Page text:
He would have been exhilarated all over again by this performance – right from the Stravinsky-like opening of the first movement “Drumming”, with its wonderfully jagged accents and rhythmic patterning, and with the textures spiced by occasional hand-clapping, the duo kept the pulse of the work alive and buoyant. What a change with the “Interlude” movement, in which all notions of conscious time seem to have been dissolved into a Dali-esque “melting-clocks” kind of scenario at the beginning, the duo gradually goading the “parlando” declamations back into metered divisions . And I loved the pair’s choreographic interactions during the final “Ostinato”, enacting for us in sight and sound an almost ritualistic clashing of lines over a dancing bass. We heard left and right figurations occasionally spreading themselves, fragmenting the symmetries with angular accents and dealing with the remorseless bass line as best they could, the argument breaking off boldly and abruptly by way of solving the music’s impasse. Breathtaking playing!
Edwin Carr’s suite of dances from his ballet score “Elektra” represented an earlier era of New Zealand composition, but one whose boldness, vigour and austerity seemed as “contemporary” as any of the other works. This music marked the duo’s switch to the two-piano medium, giving the concert ample variety of texture and spatial ambience. Carr’s work dates from 1955, and his time studying in Italy with composer Goffredo Petrassi, who was an advocate of the neoclassicism whose influence, thanks to the likes of Stravinsky, was very much in vogue. Carr actually took the directorship for a short period of Il Nuovo Balletto d’Italia, who performed his ballet a number of times on tour. This two-piano version of a suite of dances from the score stresses what the programmme notes describe as “vigorous rhythms, percussive piano writing, concise formal design and rugged polytonal chords”. I thought Carr’s music triumphantly spanned the centuries over which the inspiration had cast its shadow, the textures at once lean, spare, and energetic in a modern manner, but also presenting a cold, marbled finish in places that suggested an antiquity of centuries. Each of the four pieces had something of this Janus-faced aspect, the performers ringing out their tones across the two-piano vistas, and evoking a dark and compelling ambience of human interaction and emotion.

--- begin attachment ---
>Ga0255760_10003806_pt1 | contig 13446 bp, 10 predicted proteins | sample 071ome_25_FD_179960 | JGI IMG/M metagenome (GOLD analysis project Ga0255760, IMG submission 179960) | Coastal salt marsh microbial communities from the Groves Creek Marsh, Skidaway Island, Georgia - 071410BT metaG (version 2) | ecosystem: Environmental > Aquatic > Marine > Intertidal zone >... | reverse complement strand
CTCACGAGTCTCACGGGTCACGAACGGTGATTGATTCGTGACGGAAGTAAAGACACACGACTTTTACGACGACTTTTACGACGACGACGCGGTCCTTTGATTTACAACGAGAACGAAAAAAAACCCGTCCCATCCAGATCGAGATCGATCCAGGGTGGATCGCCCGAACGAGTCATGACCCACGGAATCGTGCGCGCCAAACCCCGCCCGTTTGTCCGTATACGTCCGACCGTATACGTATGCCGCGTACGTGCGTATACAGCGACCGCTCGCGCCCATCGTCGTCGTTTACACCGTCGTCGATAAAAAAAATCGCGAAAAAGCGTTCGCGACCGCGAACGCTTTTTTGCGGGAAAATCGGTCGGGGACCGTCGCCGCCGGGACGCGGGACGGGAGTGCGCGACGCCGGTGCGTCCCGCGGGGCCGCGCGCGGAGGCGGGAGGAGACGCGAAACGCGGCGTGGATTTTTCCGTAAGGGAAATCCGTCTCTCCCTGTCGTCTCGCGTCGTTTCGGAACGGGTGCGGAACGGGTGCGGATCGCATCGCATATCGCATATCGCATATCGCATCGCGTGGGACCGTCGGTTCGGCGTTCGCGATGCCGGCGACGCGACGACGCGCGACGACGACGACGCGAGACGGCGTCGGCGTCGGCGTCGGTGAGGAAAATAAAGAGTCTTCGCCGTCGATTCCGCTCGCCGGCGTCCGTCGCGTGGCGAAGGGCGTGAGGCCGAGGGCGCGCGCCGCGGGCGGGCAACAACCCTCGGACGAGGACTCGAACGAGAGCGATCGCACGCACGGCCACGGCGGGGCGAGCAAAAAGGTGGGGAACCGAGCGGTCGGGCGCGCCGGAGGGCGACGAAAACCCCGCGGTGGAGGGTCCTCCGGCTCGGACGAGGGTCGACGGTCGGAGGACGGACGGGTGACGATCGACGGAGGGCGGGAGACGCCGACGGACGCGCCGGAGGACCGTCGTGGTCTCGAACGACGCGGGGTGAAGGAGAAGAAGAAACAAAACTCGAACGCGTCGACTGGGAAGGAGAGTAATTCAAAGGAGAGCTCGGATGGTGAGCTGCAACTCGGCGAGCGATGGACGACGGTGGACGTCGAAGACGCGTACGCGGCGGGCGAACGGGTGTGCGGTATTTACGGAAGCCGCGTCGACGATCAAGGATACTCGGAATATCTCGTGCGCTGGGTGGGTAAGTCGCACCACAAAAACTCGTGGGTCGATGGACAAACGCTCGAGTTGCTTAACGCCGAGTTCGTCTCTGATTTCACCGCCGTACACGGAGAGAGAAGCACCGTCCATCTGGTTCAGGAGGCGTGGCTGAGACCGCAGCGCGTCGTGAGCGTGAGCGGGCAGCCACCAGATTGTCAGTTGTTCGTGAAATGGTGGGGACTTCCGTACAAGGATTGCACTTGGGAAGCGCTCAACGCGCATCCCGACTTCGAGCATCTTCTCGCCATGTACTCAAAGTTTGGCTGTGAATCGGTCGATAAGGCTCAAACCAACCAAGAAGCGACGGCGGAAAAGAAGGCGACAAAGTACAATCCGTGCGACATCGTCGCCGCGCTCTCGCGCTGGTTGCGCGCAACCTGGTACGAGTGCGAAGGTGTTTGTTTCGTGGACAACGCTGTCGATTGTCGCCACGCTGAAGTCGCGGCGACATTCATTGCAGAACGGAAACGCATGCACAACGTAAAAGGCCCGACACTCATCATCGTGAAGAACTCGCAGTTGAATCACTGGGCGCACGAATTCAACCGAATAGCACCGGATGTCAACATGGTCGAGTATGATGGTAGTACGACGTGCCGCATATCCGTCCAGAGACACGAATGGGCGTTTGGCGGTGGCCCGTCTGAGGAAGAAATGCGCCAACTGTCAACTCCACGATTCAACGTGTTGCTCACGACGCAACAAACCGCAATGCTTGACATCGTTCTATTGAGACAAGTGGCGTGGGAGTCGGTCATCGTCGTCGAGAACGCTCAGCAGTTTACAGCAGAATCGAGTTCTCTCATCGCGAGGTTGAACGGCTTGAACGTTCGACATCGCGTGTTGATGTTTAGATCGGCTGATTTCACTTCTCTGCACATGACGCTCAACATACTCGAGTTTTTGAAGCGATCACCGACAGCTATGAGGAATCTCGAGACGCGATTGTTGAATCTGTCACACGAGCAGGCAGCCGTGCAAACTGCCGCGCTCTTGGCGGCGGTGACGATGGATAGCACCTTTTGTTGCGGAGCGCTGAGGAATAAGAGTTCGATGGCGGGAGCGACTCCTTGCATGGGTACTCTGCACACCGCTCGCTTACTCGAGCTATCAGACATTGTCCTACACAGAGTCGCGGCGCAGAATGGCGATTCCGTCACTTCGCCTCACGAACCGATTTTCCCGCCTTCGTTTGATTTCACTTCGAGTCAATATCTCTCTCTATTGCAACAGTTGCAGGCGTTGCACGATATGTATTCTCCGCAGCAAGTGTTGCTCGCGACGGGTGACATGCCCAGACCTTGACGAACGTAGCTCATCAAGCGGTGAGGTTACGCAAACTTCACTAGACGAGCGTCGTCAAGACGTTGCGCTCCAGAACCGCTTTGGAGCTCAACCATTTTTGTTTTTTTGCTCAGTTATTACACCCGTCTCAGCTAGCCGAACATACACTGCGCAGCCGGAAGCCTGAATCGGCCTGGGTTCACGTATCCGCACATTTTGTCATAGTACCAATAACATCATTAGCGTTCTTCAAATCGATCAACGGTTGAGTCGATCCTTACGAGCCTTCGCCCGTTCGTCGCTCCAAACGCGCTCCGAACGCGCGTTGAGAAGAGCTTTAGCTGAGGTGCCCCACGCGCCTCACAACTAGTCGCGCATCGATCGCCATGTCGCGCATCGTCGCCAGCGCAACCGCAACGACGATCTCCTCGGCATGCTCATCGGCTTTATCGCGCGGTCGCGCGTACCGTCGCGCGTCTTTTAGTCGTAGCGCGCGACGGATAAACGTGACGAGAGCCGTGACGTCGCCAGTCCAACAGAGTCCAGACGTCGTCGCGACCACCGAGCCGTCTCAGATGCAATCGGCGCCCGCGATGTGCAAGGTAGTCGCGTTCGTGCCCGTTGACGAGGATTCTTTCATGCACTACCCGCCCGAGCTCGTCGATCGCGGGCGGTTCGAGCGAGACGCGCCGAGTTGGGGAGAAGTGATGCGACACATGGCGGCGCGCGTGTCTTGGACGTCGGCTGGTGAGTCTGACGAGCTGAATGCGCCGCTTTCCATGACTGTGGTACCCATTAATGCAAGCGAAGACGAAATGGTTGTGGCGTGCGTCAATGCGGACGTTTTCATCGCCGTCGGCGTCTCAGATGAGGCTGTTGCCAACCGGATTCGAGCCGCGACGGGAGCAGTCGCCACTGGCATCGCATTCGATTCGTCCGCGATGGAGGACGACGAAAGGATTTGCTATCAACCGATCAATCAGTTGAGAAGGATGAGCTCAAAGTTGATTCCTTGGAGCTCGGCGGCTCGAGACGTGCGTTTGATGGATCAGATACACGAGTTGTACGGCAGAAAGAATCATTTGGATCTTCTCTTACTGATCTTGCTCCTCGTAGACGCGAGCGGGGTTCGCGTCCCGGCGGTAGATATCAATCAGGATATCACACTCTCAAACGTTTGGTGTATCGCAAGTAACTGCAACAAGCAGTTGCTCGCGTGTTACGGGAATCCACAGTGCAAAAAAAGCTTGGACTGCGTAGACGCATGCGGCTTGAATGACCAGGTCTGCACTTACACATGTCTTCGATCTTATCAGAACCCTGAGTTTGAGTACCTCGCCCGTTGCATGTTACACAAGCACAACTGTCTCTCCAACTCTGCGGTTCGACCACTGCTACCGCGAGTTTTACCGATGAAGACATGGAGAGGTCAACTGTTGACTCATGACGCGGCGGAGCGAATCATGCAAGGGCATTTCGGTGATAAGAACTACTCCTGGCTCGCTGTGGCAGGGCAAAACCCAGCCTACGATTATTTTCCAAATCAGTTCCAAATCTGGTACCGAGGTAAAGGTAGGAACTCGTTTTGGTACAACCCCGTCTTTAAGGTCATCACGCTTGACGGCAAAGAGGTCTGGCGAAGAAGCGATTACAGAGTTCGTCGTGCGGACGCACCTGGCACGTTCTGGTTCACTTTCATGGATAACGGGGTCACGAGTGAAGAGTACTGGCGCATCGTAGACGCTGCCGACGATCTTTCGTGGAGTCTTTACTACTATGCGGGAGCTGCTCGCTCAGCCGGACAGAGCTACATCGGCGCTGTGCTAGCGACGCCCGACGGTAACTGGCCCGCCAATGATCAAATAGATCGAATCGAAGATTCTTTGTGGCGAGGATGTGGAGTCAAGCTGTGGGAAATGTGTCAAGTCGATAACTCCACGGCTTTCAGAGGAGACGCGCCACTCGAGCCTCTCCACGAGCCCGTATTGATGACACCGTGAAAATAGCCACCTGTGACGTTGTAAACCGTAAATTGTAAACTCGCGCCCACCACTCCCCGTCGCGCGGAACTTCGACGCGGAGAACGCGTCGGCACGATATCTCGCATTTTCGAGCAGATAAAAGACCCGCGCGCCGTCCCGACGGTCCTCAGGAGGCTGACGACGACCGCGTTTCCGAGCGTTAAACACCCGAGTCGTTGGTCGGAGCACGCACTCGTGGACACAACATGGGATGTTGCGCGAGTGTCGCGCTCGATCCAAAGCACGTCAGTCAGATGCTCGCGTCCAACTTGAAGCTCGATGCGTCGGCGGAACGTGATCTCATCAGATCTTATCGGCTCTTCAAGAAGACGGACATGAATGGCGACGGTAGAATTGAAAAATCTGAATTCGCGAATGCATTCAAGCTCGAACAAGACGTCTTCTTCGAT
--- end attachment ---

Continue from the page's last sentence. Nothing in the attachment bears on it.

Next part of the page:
John Psathas’s work, Zeal, from 1992, concluded the concert. The work has five movements, the first, Lulling Imagination to Sleep, beginning with murmuring bass figurations that readily recall his earlier (1988) Waiting for the Aeroplane – there are similarly vast spaces conjured out of the sounds, underlined by the antiphonal placement of the pianos. The music’s ambient capacities gradually build to something of an elemental roar, before retreating as enigmatically throughout a long-breathed epilogue.The following Ghost Hunting is quixotic and fragmentary, featuring tingling exchanges between the instruments with occasional biting sforzandi, the playing by turns whispering, wailing and laughing – one senses ghosts being laid to rest. The title-movement, Zeal, features monumental, pagan-like gestures, energetic and deep-throated, the sounds breaking away and reforming, reinventing themselves in the process, and contrasting markedly with the following Amalgam, a world in which sharp angularities play jabbing, poking games of hide-and-seek in the nocturnal mists. Finally Unstoppable Forces: Immovable Objects brought forth driving, syncopated energies from the tireless pair towards tremendous, Mahlerian outpourings of tone, whose climactic moments Baz Gonzales described in his program notes as “romantic grandeur”. Like all of Psathas’s music, its direct emotional impact is the most striking immediate feature, though deeper layers of impulse driving things like the larger-scale organization of the material make for interesting explorations of one of this country’s most interesting composers.
It would seem that there is a recording of these and other works planned with the duo, for release on the excellent Waiteata Music Press label – in my book, already a sure-fire winner, judging by this remarkable concert’s music-making from the Pangea Piano Project.